Steve Smith's unrivalled consistency means he can only be compared with Don Bradman for sheer brilliance, according to former Australia captain Allan Border.
Smith will play his first Test on home soil in 22 months on Thursday against Pakistan - returning as the undisputed best batsman in the world.
Off the back of one of the most dominant Ashes series in memory, Smith maintains the second highest Test average behind Bradman with 64.56.
Other records also lie ahead this summer.
He needs 17 runs in his next seven innings to be the fastest player to reach 7,000 Test runs.
According to Border, it's the right-hander's consistency and ability to avoid successive failures that sets him apart.
"Most people have that patch where everything goes wrong and they go through a trot," Border told AAP.
"I don't know if it happened to Bradman, but everyone else has had one.
"They always had a few Tests or a series where it just didn't work for them or you got the better of them.
"But Steven has just been incredible.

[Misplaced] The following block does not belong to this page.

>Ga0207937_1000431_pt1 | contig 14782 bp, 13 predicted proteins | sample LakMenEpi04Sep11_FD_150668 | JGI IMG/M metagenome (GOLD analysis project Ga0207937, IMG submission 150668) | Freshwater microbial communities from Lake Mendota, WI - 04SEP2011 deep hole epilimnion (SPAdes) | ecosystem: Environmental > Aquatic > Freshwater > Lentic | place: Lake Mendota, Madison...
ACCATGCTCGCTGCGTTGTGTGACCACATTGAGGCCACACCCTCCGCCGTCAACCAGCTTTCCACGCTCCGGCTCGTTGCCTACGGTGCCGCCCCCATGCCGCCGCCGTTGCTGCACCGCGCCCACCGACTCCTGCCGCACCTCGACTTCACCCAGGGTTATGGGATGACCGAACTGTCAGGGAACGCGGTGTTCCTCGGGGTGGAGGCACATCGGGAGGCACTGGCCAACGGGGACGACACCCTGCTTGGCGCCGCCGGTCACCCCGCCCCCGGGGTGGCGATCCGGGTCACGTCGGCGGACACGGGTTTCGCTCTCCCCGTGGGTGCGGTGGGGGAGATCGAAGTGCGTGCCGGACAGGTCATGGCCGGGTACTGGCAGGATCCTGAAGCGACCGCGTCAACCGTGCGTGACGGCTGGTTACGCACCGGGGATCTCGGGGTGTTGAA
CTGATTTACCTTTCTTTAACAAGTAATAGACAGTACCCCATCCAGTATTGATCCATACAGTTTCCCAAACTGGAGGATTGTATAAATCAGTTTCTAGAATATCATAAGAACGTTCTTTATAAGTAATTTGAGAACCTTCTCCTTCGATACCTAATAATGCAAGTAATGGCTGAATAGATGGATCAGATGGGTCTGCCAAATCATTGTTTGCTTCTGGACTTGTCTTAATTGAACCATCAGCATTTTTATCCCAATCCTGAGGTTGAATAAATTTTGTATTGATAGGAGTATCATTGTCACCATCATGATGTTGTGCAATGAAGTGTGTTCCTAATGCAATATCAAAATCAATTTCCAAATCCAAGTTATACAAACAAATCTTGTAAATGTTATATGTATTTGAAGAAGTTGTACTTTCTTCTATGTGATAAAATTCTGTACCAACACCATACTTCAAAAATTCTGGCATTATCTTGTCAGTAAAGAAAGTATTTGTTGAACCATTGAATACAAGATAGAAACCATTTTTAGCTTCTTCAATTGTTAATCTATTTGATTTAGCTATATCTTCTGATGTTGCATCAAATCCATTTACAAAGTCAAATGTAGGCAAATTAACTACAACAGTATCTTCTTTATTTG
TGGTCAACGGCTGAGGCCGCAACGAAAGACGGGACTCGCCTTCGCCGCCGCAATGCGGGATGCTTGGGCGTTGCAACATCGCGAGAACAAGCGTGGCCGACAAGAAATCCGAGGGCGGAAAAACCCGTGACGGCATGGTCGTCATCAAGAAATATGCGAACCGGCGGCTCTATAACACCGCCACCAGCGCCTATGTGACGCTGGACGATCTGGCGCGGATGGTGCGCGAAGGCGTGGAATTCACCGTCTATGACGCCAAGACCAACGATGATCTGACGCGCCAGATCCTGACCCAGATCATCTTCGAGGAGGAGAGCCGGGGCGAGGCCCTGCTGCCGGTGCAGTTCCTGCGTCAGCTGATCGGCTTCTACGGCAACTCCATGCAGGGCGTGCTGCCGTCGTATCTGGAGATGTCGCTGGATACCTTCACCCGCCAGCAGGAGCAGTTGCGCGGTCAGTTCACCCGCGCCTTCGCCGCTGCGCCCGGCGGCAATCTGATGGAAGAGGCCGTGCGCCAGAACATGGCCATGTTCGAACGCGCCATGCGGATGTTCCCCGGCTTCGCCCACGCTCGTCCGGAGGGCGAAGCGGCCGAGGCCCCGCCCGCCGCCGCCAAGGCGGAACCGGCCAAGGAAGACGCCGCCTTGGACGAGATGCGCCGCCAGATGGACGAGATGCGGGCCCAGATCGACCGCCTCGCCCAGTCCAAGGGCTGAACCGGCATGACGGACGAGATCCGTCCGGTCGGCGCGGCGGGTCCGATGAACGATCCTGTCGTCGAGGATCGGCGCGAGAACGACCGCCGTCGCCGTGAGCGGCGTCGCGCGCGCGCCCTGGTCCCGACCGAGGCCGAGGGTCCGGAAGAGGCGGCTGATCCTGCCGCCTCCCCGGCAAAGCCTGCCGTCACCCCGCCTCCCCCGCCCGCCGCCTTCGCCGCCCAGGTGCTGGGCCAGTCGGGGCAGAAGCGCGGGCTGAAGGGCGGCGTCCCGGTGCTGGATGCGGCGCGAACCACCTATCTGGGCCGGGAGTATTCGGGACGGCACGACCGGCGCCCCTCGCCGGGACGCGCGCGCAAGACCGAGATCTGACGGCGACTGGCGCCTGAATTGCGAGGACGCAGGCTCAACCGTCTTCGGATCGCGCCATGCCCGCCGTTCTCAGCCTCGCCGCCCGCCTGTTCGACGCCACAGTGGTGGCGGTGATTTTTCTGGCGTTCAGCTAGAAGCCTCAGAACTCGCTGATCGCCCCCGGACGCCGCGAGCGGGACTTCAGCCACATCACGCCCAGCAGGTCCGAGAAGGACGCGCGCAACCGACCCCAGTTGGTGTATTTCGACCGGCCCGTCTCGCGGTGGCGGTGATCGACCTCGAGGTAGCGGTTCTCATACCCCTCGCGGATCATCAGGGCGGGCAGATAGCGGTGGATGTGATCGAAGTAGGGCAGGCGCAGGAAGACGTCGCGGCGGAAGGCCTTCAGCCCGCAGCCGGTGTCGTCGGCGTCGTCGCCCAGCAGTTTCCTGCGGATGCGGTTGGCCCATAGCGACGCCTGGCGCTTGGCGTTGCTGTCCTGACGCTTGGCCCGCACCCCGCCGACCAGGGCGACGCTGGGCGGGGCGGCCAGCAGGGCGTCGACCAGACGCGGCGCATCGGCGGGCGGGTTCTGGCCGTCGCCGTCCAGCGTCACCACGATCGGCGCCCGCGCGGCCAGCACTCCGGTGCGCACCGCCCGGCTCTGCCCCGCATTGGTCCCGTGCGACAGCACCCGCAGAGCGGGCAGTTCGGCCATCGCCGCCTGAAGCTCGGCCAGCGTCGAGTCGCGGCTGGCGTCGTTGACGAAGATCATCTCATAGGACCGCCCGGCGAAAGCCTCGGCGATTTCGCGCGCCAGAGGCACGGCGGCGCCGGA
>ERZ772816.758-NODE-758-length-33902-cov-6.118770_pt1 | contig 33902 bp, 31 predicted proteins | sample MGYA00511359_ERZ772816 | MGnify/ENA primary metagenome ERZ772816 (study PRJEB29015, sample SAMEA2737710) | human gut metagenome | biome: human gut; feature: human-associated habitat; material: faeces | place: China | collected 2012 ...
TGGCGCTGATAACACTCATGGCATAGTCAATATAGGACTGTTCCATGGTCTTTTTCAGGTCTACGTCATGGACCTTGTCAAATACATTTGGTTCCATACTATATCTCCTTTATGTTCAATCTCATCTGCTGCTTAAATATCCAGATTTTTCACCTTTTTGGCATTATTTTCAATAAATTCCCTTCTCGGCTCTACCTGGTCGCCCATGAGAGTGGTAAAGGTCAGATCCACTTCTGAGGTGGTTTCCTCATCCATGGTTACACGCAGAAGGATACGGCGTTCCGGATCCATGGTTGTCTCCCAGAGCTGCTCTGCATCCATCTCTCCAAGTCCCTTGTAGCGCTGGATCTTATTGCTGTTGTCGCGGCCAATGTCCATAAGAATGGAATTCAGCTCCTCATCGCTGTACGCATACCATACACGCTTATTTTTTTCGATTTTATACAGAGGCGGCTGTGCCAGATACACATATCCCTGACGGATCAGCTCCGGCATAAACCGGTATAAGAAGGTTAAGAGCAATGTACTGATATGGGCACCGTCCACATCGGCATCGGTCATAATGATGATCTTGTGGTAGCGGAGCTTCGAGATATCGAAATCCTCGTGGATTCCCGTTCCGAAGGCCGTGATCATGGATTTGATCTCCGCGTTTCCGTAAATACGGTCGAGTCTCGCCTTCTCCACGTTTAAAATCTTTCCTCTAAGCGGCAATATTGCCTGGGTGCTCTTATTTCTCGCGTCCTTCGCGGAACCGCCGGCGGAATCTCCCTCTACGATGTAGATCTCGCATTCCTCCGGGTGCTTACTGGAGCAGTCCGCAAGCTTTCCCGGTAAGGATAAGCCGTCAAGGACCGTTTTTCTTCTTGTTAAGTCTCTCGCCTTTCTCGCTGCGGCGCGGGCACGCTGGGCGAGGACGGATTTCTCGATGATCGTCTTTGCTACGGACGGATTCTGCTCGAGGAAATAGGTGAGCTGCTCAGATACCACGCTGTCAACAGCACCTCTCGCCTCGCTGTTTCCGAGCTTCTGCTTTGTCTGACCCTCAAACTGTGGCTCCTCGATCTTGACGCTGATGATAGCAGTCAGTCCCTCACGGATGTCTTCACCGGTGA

"Not just in the Ashes but his whole career.
"I've not quite (seen anyone else do it)."
The numbers stack up for Smith.
He has averaged less than 40 in a series just twice since his breakthrough century for Australia at the end of the 2013 Ashes.
He is still to go more than two Tests without scoring a half century for Australia, dating back to his debut as a legspinner against Pakistan in 2010.
No other batsman in the game's history has played 20 or more Tests and achieved such a feat - even Bradman went three Tests without a 50 in the 1934 Ashes.
"Whether it happens to him or if he's just got that work ethic that will keep him going for 60-runs-an-innings average I don't know. It's incredible," Border said.
"In straight out numbers, yes (he's the best since Bradman)."
Remarkably, Border still attributes Smith's brilliance to his technique.
The 30-year-old is renowned for having one of the strangest techniques in world cricket, with his fidgeting quirks and odd positioning.
But Border insists that, if you were to snapshot the point Smith makes contact with the ball, his technique is near perfect.
"From what I understand, Bradman's technique wasn't one you would coach a kid either," Border said.
"He just had a special way of doing things.
"And Smith is exactly the same.
"His balance when he hits the ball is really good and his hand-eye coordination is just extraordinary.
"He knows what to leave and play at.
"So many batsmen you see fall over when the ball does something or nips back at you.
"You never see him do that.
"He's just found this way of doing it.
"Yes there are moving parts but when he's hitting the ball he's in a really good position."
Australian Associated Press